over the deglaciation.42 The former study also identified a 3,000-year lag between monsoon intensity and insolation that lasted from about 9,500 to 5,500 years ago. By the end of this period, when northern hemisphere glacial boundary conditions had disappeared, monsoon behavior responded more linearly to insolation. Further significant centennial-scale decreases in monsoon intensity occurred prior to ~6,000 years ago, when monsoon strength was enhanced relative to the present. Since abrupt changes in Arabian Sea sediment monsoon records occurred when northern hemisphere summers were significantly warmer than present,43 some researchers have speculated that future greenhouse-warmed summers 44 may offer “surprises” in monsoon behavior.
Major reorganizations in Holocene climate plus finer-scale climate fluctuations such as abrupt shifts in drought and flood frequency may be explained by a combination of climate forcings.45 For the Holocene such forcings may include (1) changes in thermohaline circulation; (2) changes in insolation, notably precession that may generate long-period El Niño-type reorganizations in moisture and temperature and changes in marine and land ice cover; (3) changes in solar output; and (4) changes in the concentrations of volcanic aerosols and dusts.46 A variety of paleorecords are available to test the impact of these forcing mechanisms, including, for example, potential proxies for solar variability derived from d14C series in tree rings and 10Be series from ice cores, CO2 from ice cores, CH4 from ice cores, and volcanic sulfate from ice cores.47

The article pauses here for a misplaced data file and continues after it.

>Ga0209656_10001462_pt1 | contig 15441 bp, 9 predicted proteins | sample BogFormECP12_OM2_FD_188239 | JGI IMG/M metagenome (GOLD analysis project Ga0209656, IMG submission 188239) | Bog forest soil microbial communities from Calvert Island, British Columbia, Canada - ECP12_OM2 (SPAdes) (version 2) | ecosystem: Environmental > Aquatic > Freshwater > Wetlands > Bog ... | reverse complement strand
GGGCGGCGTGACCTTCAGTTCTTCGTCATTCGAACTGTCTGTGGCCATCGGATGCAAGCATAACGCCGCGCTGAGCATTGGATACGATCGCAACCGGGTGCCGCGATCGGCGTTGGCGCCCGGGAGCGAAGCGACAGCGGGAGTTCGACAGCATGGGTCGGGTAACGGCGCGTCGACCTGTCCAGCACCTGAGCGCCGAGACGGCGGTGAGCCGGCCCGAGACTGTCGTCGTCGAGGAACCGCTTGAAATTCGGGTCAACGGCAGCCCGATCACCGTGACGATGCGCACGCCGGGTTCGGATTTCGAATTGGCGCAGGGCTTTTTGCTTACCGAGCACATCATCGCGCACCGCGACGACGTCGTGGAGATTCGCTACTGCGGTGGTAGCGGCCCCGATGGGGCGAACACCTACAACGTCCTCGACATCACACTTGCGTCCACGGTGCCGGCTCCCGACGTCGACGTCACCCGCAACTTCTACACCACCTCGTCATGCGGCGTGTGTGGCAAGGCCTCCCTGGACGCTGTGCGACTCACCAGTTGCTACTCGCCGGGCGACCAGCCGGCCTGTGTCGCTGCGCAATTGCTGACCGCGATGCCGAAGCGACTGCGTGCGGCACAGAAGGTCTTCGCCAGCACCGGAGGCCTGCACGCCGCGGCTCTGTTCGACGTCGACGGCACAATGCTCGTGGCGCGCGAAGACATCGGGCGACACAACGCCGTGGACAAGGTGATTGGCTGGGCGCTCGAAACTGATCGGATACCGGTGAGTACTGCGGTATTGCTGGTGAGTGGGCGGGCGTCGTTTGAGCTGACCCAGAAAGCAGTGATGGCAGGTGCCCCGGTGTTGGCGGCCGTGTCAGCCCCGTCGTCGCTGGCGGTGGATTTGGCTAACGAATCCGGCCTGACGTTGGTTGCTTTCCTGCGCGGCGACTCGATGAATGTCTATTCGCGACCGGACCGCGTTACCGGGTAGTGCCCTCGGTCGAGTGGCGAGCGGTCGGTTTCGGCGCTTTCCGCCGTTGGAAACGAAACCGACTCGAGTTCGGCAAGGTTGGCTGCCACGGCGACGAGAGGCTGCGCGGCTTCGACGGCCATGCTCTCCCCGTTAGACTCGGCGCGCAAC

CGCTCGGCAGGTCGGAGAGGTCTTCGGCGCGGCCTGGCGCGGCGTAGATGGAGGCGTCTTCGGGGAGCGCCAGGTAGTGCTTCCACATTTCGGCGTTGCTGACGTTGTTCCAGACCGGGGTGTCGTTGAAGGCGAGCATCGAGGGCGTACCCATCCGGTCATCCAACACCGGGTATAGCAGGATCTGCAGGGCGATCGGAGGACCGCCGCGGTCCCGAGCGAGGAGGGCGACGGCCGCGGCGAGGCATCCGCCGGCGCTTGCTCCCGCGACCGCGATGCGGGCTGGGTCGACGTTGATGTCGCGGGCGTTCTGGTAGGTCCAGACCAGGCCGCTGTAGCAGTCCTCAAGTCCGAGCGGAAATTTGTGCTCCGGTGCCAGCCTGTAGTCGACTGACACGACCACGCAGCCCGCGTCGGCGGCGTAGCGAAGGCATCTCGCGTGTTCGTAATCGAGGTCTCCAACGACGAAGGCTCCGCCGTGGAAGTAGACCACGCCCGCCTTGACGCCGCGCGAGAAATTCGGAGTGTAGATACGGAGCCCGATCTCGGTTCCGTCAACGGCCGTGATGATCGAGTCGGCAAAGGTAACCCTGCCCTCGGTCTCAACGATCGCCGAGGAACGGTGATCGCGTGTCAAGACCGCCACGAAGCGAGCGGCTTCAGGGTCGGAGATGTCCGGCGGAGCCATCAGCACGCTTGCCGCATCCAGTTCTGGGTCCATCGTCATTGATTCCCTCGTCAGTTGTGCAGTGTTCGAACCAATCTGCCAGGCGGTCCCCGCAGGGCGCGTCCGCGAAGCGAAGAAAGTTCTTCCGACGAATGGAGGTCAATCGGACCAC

Although the exact timing and geographic distribution of Holocene climate change events are complex, the past 1,000 to 2,000 years offer important opportunities for unraveling the decadal- to centennial-scale and finer climate variability that influences modern climate. There is general agreement that glaciers around the world expanded during at least parts of the thirteenth through the nineteenth centuries, a period called the Little Ice Age (LIA), and that warming occurred for several centuries prior to this period,48 at least in some regions, during what is controversially called the Medieval Warm Period (MWP).
Similarities in decadal- to centennial-scale variability over the past 1,000 years are observed in a variety of paleoclimate records from, for example, China (e.g., temperature, drought, rain frequency, dust events), although differences in the timing of peak cooling differ by region.49 Furthermore, broad similarities exist between the Chinese records and records covering a wide geographic range.
Although spatially and temporally incomplete at present, paleoclimate records provide unique environmental reconstructions for the most recent millennia. The